Labour rights and labour laws have always been a source of contention in every society. The worldwide economic slump induced by the Covid-19 pandemic has resulted in widespread deployment of children being driven into child labour. There is an estimate of 152 million children under the age of 14 working around the globe, with 73 million undertaking hazardous work. They may be found in a variety of industries, ranging from domestic service and agriculture to more hazardous ones like diamond mining, and glass industries. India boasts 1/5th of the world's children, but it also has one of the highest rates of child labour, with an estimated 33 million child labourers. While the number has decreased over time, and legislations to combat the issue of child labour especially in hazardous industries are at place, there still exists in a variety of forms, child labour in India, particularly in hazardous sectors that remains widespread and constitutes an insidious barrier to the correct execution of laws.
The Glass Bangles industry in India is mostly concentrated in and around Firozabad. The children employed in the glass factory of Firozabad depict a horrifying picture of child labourers spending the entire day crouched in front of the burner with high temperature, inhaling flue residues from coal furnaces and unventilated working conditions. For decades, impoverished families involved in bangle making and finishing have enlisted the help of their children in testing and packaging the finished items for sale. Working in dark, ill-lit, and tight quarters, the children assist their parents, whose labour often comprises connecting and smoothing the edges of bangles.Despite the fact that child labour has been removed from the industries where it once flourished by specifically prohibiting and penalizing employment of children below the age of 14 years in hazardous industries, it is still practised in informal settings. This is due, in part, to the ambiguity that exists in the Child Labour (Prohibition & Regulation) Amendment Act, 2016 which is regarding the employment of minors in family-run businesses that are conducted out of private residences.Henceforth, it is believed that a century-old industry like Glass Bangle Factory of Firozabad, known for its bad name in practising child labour, requires a debate and revamp with the apparatus of contemporary Child labour laws in India.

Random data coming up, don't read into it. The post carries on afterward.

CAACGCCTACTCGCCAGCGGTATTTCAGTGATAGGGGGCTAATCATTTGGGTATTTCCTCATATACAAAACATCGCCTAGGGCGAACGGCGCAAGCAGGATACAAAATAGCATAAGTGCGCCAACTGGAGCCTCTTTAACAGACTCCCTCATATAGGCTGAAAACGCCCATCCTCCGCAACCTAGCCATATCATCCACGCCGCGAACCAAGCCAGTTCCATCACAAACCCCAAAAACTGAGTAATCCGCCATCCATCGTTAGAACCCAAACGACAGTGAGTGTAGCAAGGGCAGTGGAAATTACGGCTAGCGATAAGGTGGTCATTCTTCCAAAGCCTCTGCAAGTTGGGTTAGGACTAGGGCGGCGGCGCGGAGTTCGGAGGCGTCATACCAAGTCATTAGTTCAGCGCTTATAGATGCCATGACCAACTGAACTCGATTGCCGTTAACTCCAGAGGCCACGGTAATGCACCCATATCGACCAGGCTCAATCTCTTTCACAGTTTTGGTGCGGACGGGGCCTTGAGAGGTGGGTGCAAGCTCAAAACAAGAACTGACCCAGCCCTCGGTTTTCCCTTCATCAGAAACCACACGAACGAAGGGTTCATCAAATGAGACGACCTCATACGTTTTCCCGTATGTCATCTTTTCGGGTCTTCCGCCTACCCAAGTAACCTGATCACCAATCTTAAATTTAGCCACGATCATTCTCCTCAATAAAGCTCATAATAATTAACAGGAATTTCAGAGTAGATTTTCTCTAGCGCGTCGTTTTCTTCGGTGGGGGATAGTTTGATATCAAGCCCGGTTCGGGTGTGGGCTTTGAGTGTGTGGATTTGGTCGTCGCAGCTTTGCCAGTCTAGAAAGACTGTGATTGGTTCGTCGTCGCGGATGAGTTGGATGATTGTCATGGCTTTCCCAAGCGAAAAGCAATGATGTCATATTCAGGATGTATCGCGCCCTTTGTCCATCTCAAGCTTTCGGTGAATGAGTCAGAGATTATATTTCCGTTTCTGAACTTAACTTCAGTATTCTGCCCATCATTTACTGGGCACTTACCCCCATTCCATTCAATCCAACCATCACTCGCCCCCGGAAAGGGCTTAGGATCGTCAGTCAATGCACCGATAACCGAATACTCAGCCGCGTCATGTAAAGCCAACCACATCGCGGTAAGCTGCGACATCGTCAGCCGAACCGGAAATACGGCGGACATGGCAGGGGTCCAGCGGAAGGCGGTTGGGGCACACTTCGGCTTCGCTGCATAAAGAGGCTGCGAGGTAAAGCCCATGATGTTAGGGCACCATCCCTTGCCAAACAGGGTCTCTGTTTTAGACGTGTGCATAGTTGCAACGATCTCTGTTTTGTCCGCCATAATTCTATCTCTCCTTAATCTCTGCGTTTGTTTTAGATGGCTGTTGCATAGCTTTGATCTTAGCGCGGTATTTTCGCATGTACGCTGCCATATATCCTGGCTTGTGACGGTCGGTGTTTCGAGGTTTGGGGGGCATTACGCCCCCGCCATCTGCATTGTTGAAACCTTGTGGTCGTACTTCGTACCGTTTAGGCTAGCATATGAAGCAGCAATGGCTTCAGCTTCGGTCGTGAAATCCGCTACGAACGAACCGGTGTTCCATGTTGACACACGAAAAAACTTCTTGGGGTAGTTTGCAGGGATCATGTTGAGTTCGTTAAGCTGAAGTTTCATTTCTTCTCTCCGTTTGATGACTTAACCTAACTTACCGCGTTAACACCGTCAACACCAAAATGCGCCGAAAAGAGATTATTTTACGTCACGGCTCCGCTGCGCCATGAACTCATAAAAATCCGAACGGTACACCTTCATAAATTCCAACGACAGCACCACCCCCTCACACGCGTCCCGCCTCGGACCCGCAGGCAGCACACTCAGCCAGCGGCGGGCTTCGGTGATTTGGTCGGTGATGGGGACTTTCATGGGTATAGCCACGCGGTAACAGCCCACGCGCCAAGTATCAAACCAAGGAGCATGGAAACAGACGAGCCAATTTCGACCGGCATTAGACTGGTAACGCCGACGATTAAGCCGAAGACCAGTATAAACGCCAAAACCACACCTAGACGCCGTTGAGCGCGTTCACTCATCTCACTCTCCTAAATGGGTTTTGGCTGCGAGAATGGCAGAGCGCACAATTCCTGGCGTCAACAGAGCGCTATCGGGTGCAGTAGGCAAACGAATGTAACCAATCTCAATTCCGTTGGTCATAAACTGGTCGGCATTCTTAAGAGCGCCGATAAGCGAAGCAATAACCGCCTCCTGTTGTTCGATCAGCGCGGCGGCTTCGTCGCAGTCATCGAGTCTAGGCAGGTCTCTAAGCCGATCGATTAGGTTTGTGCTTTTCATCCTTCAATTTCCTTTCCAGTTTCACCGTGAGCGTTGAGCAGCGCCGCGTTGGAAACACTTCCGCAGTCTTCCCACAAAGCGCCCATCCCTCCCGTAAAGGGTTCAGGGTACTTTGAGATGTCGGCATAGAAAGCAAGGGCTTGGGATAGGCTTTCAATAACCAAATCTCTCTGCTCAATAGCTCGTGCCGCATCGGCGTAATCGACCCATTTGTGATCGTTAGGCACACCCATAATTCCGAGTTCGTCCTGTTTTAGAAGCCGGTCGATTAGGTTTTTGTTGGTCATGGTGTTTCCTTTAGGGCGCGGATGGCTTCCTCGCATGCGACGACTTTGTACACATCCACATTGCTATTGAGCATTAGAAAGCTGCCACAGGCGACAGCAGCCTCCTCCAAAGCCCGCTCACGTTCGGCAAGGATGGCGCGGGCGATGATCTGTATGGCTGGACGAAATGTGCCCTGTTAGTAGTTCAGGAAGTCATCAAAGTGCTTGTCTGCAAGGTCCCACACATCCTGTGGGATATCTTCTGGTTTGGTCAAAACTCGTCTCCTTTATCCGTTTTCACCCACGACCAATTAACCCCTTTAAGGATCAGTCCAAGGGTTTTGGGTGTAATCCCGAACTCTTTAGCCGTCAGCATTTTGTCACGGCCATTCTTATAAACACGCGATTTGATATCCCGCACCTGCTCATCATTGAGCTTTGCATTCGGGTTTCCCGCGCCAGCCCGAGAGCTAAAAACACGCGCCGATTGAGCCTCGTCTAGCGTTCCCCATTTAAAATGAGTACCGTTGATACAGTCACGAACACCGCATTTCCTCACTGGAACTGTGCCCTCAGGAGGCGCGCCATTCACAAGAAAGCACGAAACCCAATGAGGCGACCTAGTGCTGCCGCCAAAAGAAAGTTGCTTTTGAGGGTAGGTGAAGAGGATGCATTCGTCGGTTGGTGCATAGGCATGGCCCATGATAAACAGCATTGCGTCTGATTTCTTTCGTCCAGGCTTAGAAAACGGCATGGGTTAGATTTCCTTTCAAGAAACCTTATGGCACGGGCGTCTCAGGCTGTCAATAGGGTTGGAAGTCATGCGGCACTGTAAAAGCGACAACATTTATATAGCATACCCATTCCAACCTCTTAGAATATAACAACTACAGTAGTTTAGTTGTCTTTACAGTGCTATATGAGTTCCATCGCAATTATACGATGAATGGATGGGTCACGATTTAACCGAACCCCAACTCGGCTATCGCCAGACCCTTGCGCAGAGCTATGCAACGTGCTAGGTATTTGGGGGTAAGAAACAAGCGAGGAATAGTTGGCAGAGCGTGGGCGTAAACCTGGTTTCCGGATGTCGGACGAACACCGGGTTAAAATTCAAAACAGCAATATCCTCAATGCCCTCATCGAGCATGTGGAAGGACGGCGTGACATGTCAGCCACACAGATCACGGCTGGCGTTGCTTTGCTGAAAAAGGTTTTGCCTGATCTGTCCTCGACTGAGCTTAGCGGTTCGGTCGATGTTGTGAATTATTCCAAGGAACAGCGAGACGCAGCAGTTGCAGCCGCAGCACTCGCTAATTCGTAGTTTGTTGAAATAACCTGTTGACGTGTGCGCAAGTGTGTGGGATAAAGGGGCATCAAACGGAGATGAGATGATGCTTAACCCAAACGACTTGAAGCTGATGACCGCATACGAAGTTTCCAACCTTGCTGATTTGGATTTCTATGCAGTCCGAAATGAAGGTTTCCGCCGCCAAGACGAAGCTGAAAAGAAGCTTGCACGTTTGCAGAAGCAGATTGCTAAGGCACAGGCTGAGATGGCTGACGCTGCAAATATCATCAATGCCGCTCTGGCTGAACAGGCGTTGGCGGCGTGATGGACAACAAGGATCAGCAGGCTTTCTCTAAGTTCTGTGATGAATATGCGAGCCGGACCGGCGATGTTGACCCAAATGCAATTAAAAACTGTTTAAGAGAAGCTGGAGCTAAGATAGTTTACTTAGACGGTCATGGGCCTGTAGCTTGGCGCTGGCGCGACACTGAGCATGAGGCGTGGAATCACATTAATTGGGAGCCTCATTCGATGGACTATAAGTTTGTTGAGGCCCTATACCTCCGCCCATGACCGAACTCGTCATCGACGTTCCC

CRITICAL LEGAL ANALYSIS
Recently, the Labour Ministry of India has claimed that it does not have any statistics on child labour in India, due to the lack of financial allocations that were planned for the National Child Labour Project (NCLP) project, which was monitoring the issue for around three decades since the NCLP and Samagra Shiksha Abhiyan amalgamated in 2016, the Ministry has no records of child labour. The most recent data is from the 2011 Census, which indicates that there are more over a million child labourers in India. Even though India is a founding member of the International Labour Organization (ILO), it was only in 2017, India ratified ILO Conventions No. 138 and 182.
India has had legislation to control and regulate child labour for more than 120 years. The Factories Act, 1881 featured the earliest legislation regulating the employment of children in India. Similar measures were included in subsequent legislations, including the Mines Act, 1901, the Children (Pledging of Labour) Act, 1933, the Employment of Children Act,1938, and the Plantation Labour Act, 1951. The Child Labor (Prohibition and Regulation) Act, 1986 is the major crucial legislation governing the subject matter at hand that talks about preventing children below the age of 14 from being employed in hazardous family enterprise.Whatsoever, it was never sufficient to totally free India of the plague of child labour especially in hazardous industries due to a number of problems which is discussed further.
The Glass Bangle Factories of Firozabad- Just one Instance: Around the town of Firozabad, about 140 miles southeast of New Delhi and the centre of India's glassware sector, 50,000 child labourers live in abject poverty.Traditional techniques for creating bangles have been handed down through the years. Many child labourers solders bangles in gloomy rooms that line the alleys. The manufacturers ceased directly hiring children and started subcontracting their labour to "home units," or workshops like the small, gloomy room that operate in deplorable circumstances. The Firozabad Glass bangle factory is just an instance of many other such bangle making industries across India that still rampantly practices child labour. Very recently, in May 2022 nine children were rescued from glass bangle factory in Jaipur where they were found in small, dark, ill-ventilated rooms.  This only highlight that even though there are laws and regulations prohibiting child labour in hazardous industries such as glass factories, this concern seeks serious deliberation even today.
Judiciary’s Active Role in prohibiting Child Labour in Hazardous Industries: